Assessing Australian aerodrome weather forecasts

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Copyright: Wilson, David
This thesis investigates issues important to the aviation industry, quantifying the likelihood of flights arriving in unsafe or inefficient circumstances from inaccurate airport weather forecasts (TAF, TTF and TAF3). Key issues include investigating: the likelihood of recurrence for an accident which occurred at Norfolk Island in 2009; the likelihood of adverse situations during aeromedical flights arriving at Australian remote islands and capital city aerodromes; and the potential impact of TAF3 use for major airport arrivals. Unsafe situations, or ‘misses’, where flights arrive during unplanned unsuitable weather, may result in landings below safe limits, or aircraft safety incidents. Inefficient situations, or ‘false alarms’, where pilots have planned for adverse weather that does not eventuate, have economic and environmental implications due to extra unnecessary fuel being carried. No suitable existing methodology was identified to achieve the research objectives, requiring development of a new utility-based weather forecast verification model. This model compares simulated decisions of historical aerodrome weather forecast use with actual meteorological conditions. The key element of the model is the measurement of likelihood of unsafe or inefficient situations based on the time prior to arrival (‘time-offset’) that forecasts were available to pilots. Results are calculated using a computer-based implementation of this model. The odds of a ‘miss’ at Norfolk Island were found to be 1 in 859 when simulating the flight plan that was used in the 2009 accident. These odds were predicted to be 1.8 times lower if the ‘time-offset’ between forecast promulgation and planned arrival time was reduced from 5 to 2 hours, the latter time being at the point of last safe diversion. For aeromedical flights to Australian remote islands and to the five busiest capital city aerodromes, strong linear relationships between ‘miss’ likelihood and ‘time-offsets’ between 0 and 12 hours were identified at all locations except for Melbourne and Sydney, with strong second-order relationships identified for ‘false alarms’. ‘False alarms’ are predicted to be considerably more likely at remote islands compared to capital cities, although there was no discernible trend between these groups for ‘misses’. When using all TAF3 information for planning, the replacement of TTF with TAF3 forecasts at Australia’s five busiest major aerodromes is predicted to reduce ‘miss’ arrivals by 34% (enhancing safety), and increase ‘false alarm’ arrivals (when flight have excessive fuel) by 91%. TAF3 PROB segments are predicted to contribute to at least 80% of this change due to the proportion of time these had an operational effect.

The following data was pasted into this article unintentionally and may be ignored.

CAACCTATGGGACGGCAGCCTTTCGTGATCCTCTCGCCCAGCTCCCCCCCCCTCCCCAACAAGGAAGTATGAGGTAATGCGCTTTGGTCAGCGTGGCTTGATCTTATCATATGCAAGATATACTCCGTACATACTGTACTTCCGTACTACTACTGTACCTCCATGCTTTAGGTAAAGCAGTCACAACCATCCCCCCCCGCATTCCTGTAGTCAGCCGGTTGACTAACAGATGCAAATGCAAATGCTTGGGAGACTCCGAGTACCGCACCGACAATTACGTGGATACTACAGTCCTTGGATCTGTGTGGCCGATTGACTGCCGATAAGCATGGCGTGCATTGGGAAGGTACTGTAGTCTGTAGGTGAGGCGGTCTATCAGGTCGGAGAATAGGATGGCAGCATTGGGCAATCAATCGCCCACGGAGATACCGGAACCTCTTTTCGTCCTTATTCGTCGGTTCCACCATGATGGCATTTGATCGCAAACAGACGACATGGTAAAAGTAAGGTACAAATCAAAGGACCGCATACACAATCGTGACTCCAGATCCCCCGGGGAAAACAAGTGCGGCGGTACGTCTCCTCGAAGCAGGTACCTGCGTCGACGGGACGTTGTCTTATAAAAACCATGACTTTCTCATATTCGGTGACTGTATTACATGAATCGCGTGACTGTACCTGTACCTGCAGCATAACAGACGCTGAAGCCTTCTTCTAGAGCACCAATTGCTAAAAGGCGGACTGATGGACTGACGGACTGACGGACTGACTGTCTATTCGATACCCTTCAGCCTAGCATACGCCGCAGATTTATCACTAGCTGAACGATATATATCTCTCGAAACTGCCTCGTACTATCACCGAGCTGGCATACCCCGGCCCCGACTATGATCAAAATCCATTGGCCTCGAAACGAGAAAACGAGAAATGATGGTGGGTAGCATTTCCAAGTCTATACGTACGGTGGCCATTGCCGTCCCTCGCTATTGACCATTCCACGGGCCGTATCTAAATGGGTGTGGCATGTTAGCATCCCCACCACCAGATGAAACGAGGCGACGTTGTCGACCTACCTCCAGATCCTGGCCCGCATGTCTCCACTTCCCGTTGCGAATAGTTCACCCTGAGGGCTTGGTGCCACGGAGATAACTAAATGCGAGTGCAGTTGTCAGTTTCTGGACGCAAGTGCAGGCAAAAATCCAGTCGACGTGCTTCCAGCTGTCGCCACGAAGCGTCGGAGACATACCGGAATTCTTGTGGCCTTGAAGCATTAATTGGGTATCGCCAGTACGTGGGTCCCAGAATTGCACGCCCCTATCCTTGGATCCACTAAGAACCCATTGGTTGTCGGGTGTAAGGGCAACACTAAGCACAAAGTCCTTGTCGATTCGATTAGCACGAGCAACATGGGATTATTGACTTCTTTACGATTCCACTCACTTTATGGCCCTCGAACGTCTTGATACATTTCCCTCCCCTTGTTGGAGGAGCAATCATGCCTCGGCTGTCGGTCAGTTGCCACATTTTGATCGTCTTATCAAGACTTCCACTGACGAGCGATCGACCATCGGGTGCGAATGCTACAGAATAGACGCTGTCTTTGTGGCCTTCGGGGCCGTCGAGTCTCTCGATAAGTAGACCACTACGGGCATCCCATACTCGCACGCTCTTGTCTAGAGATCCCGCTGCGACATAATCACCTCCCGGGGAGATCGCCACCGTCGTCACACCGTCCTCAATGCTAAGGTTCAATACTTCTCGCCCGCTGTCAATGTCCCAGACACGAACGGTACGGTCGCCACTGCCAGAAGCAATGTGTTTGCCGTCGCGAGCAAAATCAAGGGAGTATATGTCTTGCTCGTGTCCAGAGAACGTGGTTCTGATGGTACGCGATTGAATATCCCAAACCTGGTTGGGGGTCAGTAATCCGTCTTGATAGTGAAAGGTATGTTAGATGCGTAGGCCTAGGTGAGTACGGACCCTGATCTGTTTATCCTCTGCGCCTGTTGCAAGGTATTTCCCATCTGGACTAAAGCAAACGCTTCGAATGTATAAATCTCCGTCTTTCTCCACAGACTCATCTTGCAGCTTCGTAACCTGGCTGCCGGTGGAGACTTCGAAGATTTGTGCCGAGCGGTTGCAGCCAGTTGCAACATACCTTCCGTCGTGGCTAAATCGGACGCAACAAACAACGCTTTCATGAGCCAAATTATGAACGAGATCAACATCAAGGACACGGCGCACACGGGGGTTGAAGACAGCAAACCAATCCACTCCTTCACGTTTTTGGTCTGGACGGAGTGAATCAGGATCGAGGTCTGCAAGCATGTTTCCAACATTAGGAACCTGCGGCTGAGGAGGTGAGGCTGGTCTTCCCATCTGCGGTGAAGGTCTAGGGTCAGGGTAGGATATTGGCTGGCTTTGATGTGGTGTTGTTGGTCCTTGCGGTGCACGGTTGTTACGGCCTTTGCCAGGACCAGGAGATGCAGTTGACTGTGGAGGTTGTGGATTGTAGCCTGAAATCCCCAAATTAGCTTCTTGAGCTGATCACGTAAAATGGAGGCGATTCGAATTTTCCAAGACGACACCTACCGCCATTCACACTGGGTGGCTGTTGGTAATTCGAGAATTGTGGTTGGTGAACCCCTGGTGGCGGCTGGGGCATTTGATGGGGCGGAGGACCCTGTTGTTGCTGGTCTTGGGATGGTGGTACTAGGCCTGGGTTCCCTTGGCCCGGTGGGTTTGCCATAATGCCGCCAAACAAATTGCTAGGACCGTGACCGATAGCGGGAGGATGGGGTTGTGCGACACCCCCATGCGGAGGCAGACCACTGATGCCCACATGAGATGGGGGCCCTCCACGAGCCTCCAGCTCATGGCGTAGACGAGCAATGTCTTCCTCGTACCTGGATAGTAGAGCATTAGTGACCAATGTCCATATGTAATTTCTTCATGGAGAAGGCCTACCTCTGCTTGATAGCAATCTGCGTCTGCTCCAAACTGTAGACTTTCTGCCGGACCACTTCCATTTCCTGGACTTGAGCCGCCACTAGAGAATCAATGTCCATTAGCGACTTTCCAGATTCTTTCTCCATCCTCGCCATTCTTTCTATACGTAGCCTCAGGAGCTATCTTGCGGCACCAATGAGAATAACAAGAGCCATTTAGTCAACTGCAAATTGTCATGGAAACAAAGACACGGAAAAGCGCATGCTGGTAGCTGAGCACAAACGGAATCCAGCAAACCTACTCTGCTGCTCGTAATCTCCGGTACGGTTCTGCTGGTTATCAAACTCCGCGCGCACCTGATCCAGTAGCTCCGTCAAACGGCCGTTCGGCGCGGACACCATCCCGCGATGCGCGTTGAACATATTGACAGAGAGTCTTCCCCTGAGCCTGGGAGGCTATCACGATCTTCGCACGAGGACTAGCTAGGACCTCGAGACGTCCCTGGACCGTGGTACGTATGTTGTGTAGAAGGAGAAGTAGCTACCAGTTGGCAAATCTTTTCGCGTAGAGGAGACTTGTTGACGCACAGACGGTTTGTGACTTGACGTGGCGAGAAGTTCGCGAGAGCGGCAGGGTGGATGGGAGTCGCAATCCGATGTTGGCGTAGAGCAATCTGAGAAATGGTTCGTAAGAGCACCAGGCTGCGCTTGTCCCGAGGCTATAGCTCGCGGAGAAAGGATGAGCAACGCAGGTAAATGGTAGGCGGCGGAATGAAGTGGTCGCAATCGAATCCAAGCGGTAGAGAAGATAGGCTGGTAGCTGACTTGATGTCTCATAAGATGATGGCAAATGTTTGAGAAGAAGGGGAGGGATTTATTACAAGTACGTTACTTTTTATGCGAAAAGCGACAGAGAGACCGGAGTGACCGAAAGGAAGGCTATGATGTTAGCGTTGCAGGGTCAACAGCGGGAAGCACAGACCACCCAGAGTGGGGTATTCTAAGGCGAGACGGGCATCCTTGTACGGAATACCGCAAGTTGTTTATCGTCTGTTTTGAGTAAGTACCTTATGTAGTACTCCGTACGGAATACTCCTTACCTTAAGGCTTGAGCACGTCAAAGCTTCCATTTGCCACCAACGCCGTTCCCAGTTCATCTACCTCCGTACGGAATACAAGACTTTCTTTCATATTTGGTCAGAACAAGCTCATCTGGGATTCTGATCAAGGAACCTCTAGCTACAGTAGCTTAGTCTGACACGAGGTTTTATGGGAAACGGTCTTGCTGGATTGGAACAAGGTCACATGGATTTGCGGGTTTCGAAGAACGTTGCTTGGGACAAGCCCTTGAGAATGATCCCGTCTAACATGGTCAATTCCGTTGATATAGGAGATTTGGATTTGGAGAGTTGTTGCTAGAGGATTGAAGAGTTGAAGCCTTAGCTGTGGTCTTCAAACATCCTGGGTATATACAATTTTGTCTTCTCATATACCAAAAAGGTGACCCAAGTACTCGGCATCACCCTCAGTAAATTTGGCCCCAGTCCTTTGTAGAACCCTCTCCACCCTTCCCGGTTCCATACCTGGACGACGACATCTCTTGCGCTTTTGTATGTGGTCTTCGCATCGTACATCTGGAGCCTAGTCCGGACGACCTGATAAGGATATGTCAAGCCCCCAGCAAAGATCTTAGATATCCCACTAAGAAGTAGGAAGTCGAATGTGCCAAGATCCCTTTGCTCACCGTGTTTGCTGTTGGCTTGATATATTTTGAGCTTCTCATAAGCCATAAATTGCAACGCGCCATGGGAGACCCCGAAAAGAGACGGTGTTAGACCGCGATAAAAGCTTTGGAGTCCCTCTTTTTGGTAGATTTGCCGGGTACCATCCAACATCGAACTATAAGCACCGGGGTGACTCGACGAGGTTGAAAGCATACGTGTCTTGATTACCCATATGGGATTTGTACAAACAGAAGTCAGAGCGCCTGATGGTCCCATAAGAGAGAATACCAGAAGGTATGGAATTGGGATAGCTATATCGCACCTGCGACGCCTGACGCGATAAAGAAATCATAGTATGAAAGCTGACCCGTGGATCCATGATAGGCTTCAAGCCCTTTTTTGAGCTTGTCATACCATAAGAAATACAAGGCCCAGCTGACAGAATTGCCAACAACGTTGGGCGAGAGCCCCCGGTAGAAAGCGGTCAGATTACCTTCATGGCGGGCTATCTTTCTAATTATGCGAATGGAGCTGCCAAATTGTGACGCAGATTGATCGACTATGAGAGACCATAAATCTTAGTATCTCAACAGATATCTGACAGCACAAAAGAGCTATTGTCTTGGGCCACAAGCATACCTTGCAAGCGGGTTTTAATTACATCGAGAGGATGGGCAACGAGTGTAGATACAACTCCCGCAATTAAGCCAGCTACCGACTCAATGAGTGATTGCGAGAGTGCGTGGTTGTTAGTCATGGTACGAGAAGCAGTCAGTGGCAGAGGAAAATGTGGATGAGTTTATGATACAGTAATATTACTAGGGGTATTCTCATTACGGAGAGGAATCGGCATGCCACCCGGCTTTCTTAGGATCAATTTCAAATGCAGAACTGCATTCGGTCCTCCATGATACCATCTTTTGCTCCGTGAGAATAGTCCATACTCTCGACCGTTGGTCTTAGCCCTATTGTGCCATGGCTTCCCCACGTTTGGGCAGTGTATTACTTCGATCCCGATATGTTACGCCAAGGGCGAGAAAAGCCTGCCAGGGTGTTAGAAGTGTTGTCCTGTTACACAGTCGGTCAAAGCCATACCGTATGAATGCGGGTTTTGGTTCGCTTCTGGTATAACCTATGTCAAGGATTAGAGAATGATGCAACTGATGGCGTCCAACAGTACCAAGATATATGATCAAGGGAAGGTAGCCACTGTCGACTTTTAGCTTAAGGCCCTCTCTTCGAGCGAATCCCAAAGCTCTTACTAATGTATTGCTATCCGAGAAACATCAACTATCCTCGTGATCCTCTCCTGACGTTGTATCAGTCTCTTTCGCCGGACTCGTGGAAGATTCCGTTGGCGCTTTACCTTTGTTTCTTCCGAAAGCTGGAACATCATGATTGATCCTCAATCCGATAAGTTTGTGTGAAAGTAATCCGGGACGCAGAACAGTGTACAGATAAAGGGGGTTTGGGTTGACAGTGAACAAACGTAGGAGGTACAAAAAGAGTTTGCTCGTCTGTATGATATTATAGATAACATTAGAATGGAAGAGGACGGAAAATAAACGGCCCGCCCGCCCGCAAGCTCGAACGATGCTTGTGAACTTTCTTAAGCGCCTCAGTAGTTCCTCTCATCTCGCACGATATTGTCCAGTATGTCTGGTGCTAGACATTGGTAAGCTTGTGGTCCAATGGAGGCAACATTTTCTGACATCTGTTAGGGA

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PhD Doctorate
UNSW Faculty